Prepared by Cislo & Thomas LLP Attorney Mark D. Nielsen, Ph.D.
1. In what may be an effort to slow the filing of Section 101/Alice motions to dismiss in district courts around the country, and thus, slow the flow of the appeal of such motions to the Federal Circuit Court of Appeals, the Federal Circuit issued its opinion in MyMail, Ltd. v. ooVoo, LLC. The opinion, which for patent litigators is something of an “O2 Micro for 101 Motions,” indicates that where there are legitimate disputes about the construction of a claim term that could impact a decision on a Section 101/Alice motion to dismiss, the claim construction dispute needs to be resolved before the court can rule on the Section 101 eligibility issue. The temptation for patent owners may be to “manufacture” a claim construction dispute to stave off, or delay, the 101 challenge. That approach, however, may be problematic as the patent owner may be stuck with a construction that helps with 101, but hurts with respect to infringement or other grounds for invalidity. Lastly, this could be another “shot across the bow” of Congress by the Federal Circuit via which the Federal Circuit is saying, “we are getting tired of reviewing decisions on 101 motions with no further guidance on actual eligibility standards, so we are going to try to slow the spigot of 101 motions in district courts and thus, appeals of decisions on 101 motions to this Court.” Nonetheless, this creates a potential tool for patent owners trying to slow the invalidation of their patents on Section 101 grounds, but not without potential pitfalls.
2. In a recent trademark case out of the Second Circuit Court of Appeals, the Second Circuit held that a plaintiff may not have to show actual confusion in order to be entitled to recover a defendant’s profits in a trademark infringement case. The opinion is here. The district court awarded the plaintiff the defendant’s profits as a measure of damages, and then trebled them based on a finding of willfulness. The Second Circuit affirmed the award of damages based on defendant’s profits, but vacated and remanded the case on the issue of whether or not the case was “exceptional” in light of the Octane Fitness case. Basically, the Second Circuit, in what seemed to amount to something of an adverse inference, stated that a finding of willfulness could be sustained where a party did not put on a significant defense on the issue. The Second Circuit also noted that there are several rationales for issuing an award of defendant’s profits as a measure of damages, and at least one of them was met in this case. Overall, this is a very helpful case to trademark plaintiffs seeking to recover defendant’s profits as a measure of damages. It is also a cautionary tale about allowing a case with a weak willfulness defense to go to trial.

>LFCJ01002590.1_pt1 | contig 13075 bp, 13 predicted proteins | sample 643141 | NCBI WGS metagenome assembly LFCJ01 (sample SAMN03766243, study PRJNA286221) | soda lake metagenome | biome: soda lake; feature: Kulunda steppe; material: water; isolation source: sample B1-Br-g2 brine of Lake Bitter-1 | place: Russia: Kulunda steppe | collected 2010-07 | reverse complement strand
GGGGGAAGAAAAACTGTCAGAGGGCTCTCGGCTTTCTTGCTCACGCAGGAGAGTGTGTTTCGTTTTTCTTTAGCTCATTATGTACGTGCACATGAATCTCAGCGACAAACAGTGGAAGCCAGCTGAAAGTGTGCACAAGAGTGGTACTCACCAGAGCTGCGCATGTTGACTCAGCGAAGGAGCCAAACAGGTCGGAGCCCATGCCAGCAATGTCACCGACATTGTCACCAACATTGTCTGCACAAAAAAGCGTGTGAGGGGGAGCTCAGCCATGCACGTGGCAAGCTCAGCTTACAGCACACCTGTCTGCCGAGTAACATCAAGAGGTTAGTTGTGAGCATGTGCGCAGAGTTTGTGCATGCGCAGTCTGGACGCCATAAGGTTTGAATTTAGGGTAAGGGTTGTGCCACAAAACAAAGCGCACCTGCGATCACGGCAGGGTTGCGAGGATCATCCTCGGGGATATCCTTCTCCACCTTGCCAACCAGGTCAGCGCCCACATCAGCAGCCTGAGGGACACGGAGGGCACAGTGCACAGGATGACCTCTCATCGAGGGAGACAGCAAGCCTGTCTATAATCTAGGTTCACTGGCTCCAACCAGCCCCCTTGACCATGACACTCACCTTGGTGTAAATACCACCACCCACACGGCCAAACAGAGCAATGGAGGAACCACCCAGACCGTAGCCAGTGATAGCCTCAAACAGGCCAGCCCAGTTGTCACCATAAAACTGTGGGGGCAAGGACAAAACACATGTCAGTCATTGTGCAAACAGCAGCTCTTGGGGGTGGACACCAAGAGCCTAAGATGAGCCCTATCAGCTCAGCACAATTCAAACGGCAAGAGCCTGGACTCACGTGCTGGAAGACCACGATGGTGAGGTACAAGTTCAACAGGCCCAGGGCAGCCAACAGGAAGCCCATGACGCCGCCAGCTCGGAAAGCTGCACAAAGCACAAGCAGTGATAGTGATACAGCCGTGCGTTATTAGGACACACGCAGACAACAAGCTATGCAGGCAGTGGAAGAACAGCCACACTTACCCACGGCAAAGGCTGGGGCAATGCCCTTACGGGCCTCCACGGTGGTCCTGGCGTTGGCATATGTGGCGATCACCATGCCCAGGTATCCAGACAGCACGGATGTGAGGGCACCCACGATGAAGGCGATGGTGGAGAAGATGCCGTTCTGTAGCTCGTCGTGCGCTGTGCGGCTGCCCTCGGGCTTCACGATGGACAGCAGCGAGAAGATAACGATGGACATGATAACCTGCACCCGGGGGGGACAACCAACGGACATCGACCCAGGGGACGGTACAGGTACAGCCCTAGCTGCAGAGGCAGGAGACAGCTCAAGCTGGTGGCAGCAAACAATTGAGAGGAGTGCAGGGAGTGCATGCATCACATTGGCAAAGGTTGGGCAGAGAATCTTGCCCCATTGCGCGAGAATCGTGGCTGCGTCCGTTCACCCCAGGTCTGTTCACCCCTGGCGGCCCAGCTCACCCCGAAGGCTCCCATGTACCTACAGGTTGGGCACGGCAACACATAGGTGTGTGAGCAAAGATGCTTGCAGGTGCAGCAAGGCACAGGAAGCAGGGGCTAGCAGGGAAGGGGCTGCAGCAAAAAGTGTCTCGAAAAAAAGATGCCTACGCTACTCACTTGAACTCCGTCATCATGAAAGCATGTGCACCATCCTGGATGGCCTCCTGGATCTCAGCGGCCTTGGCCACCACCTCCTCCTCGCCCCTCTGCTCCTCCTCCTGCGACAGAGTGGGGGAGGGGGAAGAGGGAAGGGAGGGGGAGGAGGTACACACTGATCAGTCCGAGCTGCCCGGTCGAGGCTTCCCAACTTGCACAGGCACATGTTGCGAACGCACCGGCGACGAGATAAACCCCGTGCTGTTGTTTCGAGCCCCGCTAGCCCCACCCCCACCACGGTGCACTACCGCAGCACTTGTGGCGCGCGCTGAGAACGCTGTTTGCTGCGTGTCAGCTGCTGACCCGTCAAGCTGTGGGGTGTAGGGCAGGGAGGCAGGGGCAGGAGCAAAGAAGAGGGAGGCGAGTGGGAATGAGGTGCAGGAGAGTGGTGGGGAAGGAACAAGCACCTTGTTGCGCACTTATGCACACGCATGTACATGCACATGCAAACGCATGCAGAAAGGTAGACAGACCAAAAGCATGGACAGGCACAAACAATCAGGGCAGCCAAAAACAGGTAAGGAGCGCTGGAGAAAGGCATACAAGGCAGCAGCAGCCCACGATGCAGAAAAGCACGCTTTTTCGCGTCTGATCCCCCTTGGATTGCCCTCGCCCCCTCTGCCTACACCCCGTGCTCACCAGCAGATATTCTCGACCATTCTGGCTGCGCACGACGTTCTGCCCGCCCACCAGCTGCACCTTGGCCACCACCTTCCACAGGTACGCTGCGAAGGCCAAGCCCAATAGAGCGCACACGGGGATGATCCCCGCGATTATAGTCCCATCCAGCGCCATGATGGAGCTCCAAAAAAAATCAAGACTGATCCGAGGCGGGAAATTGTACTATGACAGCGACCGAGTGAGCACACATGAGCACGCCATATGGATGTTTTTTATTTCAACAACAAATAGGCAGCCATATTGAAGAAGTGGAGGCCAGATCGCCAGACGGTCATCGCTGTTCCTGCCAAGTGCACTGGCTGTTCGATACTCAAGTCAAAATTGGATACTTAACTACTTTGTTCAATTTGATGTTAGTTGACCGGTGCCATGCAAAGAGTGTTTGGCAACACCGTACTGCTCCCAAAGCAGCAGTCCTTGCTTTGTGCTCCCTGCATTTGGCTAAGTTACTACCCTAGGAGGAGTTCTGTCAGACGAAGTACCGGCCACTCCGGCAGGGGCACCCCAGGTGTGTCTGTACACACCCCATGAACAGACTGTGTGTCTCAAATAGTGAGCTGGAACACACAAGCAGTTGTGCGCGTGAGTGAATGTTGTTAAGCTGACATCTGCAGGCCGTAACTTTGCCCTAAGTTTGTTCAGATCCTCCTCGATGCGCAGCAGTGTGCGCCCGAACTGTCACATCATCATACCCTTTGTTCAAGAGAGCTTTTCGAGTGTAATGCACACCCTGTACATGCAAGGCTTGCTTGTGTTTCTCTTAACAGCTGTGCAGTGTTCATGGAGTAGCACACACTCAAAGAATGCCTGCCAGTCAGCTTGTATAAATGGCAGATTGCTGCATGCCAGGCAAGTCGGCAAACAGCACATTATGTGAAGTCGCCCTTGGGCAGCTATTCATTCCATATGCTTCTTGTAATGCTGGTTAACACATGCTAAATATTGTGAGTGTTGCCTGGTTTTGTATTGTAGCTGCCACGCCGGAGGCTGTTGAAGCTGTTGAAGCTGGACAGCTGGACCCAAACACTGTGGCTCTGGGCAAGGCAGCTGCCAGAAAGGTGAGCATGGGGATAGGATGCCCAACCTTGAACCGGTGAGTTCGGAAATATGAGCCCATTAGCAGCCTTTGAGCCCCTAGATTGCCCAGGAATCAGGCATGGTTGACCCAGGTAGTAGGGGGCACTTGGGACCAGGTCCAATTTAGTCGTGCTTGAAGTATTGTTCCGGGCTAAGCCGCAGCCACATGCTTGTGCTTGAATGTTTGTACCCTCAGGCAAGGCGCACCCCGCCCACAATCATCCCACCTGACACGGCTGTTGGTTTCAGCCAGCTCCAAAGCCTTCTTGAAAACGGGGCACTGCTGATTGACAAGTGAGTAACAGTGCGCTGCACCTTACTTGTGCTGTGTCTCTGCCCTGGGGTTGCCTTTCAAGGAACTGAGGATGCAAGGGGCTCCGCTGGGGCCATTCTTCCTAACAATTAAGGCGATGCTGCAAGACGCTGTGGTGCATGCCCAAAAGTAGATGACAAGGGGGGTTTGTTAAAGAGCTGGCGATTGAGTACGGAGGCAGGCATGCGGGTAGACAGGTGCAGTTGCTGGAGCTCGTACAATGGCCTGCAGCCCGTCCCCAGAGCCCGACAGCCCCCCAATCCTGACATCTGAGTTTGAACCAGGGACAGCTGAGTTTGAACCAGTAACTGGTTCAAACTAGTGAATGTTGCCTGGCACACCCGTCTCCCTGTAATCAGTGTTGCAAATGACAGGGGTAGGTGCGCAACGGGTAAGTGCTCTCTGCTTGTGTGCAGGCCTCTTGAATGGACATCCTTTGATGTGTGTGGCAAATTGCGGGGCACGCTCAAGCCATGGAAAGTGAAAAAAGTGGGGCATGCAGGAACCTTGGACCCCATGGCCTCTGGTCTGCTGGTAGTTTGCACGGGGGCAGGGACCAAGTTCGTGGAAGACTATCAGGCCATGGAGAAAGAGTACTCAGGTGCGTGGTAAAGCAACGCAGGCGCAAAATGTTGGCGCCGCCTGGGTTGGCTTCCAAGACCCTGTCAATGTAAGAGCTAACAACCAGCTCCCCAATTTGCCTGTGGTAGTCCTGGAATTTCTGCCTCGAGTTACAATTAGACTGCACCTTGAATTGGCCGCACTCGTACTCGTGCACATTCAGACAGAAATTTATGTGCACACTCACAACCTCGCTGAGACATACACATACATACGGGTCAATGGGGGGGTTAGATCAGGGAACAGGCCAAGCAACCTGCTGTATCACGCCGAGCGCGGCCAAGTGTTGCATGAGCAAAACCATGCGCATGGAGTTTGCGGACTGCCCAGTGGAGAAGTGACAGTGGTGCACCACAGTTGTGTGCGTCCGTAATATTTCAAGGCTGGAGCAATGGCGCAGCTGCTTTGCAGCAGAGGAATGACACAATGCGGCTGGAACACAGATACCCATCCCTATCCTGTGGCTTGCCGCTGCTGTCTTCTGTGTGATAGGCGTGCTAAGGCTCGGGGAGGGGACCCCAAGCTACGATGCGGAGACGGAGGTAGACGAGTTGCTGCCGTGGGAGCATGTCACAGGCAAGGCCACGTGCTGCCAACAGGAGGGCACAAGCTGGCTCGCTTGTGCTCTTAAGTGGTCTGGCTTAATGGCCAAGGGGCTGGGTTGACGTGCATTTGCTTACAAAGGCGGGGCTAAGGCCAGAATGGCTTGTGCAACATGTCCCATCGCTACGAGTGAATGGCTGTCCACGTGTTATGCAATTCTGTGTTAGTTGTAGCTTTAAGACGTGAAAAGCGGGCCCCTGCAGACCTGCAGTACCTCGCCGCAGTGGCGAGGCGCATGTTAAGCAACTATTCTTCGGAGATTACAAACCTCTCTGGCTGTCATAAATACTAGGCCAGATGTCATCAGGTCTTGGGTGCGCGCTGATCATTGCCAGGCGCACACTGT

3. In a recent copyright case out of the Third Circuit Court of Appeals, the Third Circuit upheld the validity of a copyright registration for a costume shaped like a banana. The opinion is here. The Court, following the Supreme Court’s recent opinion in the Star Athletica case, found that a useful article, such as a costume, shaped like something commonly encountered, can contain separable subject matter protectable by copyright when the elements of the design are viewed in combination, not isolation. The defendant in the case admitted similarity for purposes of appeal. One interesting group of arguments by the defendant were based on the doctrines of merger and scenes a faire, wherein the combination of design elements for which copyright is sought were asserted to be necessary to depict any banana costume (merger) or so commonplace (scenes a faire) such that allowing them to be protected would allow for a monopoly on such a combination of design elements. The Third Circuit rejected these arguments and upheld the validity of the copyright. This argument may support a broader scope of copyright protection than may often be obtained through the Copyright Office’s examination guidelines.